Sunday, February 21, 2010

The Most Common Question

After coaching for labor and delivery for almost thirty years, I have identified the most common question. " How do I know when I am in labor?" Not "How will it feel?" or "Will it hurt?" or even "How do I get the doctor I like in my group to come in to the hospital for me?"

Labor starts with contractions. They cannot be manipulated the way Braxton- Hicks contractions can be by drinking more water or taking a warm bath. Labor contractions may start with a low backache and they may feel like menstrual-type cramps deep in your pelvis. Over time, real labor contractions get longer and stronger and closer together. They may start irregularly and be short, maybe just ten or fifteen seconds in length. But over time, that may mean hours, you will notice a regularity to the rhythm. Contractions are timed from the start of one, including the interval in between, until the start of the next contraction.

At the start of labor, you are excited and energized. You can move and sing and dance and call everyone you know. Over time, as the contractions become more regular and last longer, perhaps forty-five seconds, you will know that you are truly in labor. When you can no longer talk through a contraction or the contractions are five minutes apart ( ten minutes for subsequent pregnancies ), there is still plenty of time to call your doctor and head over to the hospital. If you are still unsure, for whatever reason, call your provider. Obstetricians and nurses know just what to ask to determine if you may need a labor check or if you should just go on into your maternity hospital, following all the rules of safe driving with a seat- belt firmly fixed.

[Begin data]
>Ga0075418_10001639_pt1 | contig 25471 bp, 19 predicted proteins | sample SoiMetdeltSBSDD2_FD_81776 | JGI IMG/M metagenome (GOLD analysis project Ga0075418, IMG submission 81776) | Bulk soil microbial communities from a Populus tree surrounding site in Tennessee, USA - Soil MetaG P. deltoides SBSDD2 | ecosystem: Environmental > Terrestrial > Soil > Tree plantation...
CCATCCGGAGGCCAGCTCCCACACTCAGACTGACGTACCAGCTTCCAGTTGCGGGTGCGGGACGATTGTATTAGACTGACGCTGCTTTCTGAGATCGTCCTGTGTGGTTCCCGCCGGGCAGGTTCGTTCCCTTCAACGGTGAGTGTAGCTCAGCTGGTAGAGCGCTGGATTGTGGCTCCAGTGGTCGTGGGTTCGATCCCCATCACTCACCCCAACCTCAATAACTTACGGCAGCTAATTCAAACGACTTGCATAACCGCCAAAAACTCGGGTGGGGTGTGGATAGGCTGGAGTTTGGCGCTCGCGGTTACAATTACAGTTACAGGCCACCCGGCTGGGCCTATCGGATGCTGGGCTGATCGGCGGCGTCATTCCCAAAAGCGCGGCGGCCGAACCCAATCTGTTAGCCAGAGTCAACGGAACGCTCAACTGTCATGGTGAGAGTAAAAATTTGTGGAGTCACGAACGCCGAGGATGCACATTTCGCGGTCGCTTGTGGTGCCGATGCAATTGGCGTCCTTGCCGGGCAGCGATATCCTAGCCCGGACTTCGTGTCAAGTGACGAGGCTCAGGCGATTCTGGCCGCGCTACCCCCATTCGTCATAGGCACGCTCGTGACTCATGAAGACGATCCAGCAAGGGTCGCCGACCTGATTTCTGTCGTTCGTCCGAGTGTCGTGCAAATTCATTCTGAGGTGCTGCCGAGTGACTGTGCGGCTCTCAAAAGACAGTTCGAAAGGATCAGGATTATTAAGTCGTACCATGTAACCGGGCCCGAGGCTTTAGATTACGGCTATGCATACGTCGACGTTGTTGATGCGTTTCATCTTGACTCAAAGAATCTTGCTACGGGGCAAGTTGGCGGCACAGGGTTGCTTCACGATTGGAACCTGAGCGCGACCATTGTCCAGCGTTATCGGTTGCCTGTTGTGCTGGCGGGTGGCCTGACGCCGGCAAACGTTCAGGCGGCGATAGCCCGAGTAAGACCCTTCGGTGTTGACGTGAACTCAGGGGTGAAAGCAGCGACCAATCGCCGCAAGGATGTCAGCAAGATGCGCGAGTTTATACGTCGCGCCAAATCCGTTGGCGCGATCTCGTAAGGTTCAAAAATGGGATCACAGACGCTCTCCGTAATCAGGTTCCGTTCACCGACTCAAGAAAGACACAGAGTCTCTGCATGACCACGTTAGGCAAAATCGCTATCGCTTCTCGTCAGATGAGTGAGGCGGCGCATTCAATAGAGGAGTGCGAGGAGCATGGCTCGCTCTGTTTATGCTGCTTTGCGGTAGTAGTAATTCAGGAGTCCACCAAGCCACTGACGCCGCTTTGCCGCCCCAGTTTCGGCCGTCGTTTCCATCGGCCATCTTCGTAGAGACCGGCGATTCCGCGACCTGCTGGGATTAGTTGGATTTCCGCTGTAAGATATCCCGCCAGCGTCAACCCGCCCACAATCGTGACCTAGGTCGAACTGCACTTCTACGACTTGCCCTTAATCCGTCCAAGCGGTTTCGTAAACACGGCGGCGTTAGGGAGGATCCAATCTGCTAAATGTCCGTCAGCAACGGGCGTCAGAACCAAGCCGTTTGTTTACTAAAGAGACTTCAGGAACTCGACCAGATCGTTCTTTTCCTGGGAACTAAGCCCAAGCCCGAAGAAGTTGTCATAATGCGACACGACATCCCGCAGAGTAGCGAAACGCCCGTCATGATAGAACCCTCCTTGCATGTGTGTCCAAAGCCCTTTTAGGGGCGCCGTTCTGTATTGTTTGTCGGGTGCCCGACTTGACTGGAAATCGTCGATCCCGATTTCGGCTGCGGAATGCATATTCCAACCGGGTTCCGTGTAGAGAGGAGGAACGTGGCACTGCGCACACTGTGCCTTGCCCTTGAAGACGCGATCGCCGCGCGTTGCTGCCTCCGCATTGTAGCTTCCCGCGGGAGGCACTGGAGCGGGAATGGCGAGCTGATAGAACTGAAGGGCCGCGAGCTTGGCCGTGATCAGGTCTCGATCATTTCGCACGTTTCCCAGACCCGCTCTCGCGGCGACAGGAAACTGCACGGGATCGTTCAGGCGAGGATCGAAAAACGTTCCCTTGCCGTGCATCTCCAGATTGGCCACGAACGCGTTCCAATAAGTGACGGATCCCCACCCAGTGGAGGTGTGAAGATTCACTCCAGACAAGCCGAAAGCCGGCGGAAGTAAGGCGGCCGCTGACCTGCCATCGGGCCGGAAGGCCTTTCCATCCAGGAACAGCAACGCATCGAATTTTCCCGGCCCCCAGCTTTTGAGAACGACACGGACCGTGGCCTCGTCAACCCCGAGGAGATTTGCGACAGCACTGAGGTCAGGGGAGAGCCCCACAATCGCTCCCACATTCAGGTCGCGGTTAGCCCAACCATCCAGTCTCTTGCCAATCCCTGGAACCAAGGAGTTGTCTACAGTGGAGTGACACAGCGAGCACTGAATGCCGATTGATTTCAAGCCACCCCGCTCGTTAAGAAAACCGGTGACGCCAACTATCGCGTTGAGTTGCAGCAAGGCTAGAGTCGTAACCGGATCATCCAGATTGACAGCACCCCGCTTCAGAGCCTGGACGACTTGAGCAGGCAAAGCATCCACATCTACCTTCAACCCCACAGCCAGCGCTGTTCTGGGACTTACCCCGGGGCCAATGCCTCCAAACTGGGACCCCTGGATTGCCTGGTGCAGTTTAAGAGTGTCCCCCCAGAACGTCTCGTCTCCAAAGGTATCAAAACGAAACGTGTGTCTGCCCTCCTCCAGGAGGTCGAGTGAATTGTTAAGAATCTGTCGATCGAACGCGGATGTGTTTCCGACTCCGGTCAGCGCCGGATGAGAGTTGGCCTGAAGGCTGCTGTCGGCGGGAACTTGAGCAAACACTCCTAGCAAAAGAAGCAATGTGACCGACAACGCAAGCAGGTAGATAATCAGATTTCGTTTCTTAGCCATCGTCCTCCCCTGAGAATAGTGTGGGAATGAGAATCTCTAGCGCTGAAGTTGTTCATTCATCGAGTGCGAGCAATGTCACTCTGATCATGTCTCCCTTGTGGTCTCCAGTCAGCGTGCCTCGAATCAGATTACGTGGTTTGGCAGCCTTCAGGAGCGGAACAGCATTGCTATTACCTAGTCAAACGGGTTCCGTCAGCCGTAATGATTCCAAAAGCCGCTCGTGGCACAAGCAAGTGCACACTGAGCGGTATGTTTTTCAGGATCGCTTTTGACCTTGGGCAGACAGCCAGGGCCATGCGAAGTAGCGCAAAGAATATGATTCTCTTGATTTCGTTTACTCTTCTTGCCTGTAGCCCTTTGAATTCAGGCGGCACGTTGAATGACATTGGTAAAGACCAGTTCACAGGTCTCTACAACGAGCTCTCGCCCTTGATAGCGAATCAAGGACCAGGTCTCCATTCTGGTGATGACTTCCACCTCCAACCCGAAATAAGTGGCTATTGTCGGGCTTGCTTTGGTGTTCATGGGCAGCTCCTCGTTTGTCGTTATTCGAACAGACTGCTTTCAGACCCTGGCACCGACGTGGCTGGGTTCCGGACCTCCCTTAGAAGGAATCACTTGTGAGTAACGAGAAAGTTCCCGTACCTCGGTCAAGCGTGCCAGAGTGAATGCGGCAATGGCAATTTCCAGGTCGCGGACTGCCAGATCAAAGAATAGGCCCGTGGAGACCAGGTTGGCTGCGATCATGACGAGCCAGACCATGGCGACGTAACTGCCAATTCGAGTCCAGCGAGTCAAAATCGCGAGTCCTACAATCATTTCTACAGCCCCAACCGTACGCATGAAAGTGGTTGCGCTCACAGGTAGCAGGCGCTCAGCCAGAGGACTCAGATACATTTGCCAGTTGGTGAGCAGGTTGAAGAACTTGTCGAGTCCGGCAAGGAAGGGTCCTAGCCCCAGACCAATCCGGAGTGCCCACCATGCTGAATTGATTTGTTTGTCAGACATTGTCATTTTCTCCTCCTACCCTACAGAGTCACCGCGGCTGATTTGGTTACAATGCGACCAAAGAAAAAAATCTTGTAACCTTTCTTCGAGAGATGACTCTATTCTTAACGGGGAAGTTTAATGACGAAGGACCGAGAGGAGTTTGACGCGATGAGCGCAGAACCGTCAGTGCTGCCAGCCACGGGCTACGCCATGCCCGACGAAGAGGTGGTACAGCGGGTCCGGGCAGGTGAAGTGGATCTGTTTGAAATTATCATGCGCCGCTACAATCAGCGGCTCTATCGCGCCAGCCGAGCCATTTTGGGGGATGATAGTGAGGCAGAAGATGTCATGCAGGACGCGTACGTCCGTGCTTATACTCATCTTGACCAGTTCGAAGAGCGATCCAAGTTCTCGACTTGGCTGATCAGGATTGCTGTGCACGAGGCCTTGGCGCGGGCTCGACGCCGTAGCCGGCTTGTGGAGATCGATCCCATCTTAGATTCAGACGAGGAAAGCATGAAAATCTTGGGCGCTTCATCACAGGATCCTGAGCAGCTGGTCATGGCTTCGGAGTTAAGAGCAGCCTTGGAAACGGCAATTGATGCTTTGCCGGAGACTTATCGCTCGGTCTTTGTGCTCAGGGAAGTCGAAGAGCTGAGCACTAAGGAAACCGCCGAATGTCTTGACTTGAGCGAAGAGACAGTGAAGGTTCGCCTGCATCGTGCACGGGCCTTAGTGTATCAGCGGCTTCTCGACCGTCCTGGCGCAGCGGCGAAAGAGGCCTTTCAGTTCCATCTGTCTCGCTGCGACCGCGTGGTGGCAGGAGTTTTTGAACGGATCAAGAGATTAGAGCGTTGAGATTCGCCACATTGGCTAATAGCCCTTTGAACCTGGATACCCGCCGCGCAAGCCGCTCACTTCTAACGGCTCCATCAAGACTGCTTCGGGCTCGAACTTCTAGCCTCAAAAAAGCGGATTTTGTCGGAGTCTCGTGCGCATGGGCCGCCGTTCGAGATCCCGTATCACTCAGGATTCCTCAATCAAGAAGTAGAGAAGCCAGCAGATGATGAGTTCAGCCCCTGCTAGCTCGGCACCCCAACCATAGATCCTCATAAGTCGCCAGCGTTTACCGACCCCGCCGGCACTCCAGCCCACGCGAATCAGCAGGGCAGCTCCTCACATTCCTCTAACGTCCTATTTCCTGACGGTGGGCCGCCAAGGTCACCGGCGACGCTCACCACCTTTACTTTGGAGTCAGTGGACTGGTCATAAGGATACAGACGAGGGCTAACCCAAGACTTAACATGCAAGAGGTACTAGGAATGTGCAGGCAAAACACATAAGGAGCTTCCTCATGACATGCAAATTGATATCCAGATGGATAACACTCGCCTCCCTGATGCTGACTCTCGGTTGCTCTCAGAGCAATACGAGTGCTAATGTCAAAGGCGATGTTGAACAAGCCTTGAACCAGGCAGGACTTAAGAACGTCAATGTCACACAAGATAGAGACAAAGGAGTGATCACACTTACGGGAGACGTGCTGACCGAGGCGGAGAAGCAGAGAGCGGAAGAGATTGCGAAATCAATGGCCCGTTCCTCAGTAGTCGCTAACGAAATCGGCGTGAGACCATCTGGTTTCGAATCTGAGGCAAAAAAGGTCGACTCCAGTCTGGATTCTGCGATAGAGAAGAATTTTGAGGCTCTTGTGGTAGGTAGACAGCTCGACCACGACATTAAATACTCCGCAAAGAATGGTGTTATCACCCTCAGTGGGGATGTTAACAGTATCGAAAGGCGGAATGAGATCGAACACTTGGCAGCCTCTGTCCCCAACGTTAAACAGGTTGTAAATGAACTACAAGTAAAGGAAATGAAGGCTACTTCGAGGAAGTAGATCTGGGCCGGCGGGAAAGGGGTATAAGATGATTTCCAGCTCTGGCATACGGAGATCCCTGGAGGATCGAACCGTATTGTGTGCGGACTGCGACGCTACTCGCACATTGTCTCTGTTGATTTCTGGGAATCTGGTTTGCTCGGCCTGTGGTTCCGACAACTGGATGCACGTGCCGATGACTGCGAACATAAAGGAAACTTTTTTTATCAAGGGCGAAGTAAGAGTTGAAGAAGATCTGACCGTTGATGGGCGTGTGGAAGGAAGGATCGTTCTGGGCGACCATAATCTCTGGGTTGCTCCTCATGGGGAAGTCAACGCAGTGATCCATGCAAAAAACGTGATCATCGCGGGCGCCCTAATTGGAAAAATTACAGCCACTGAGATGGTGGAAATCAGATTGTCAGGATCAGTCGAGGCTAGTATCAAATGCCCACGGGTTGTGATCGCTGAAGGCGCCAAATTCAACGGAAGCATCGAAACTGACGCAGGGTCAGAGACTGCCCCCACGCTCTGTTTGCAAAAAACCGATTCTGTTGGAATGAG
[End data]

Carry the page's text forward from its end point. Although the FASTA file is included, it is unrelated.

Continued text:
Occasionally, labor doesn't start with contractions. Your bag of waters may rupture and you may not experience anything but a trickle or gush of fluid. The fluid should be clear and odorless. If not, contact your provider. If you are unsure if your water has indeed broken, call your provider. There are simple means to ascertain if it is truly amniotic fluid.

That famous mucous plug is not really a sign that labor is impending. There are a lot of reasons why you may notice increased secretions, even blood- tinged. Intercourse or simply the baby settling down into the pelvis may cause increased mucous discharge. A vaginal exam or straining at the stool might cause a bloody discharge. This is considered to be expected and doesn't necessarily mean that your day has arrived. It always permissible to contact your provider for direction. And you should do so, if you have bright red bleeding that is in the amount of a mentrual period.

Your providers are a phone call away. Make sure that you understand the protocols for contacting them after office hours, on weekends and holidays. Be calm and be prepared, first labors generally last hours, so there is plenty of time to get to the hospital, after you have decided that you are really in labor!!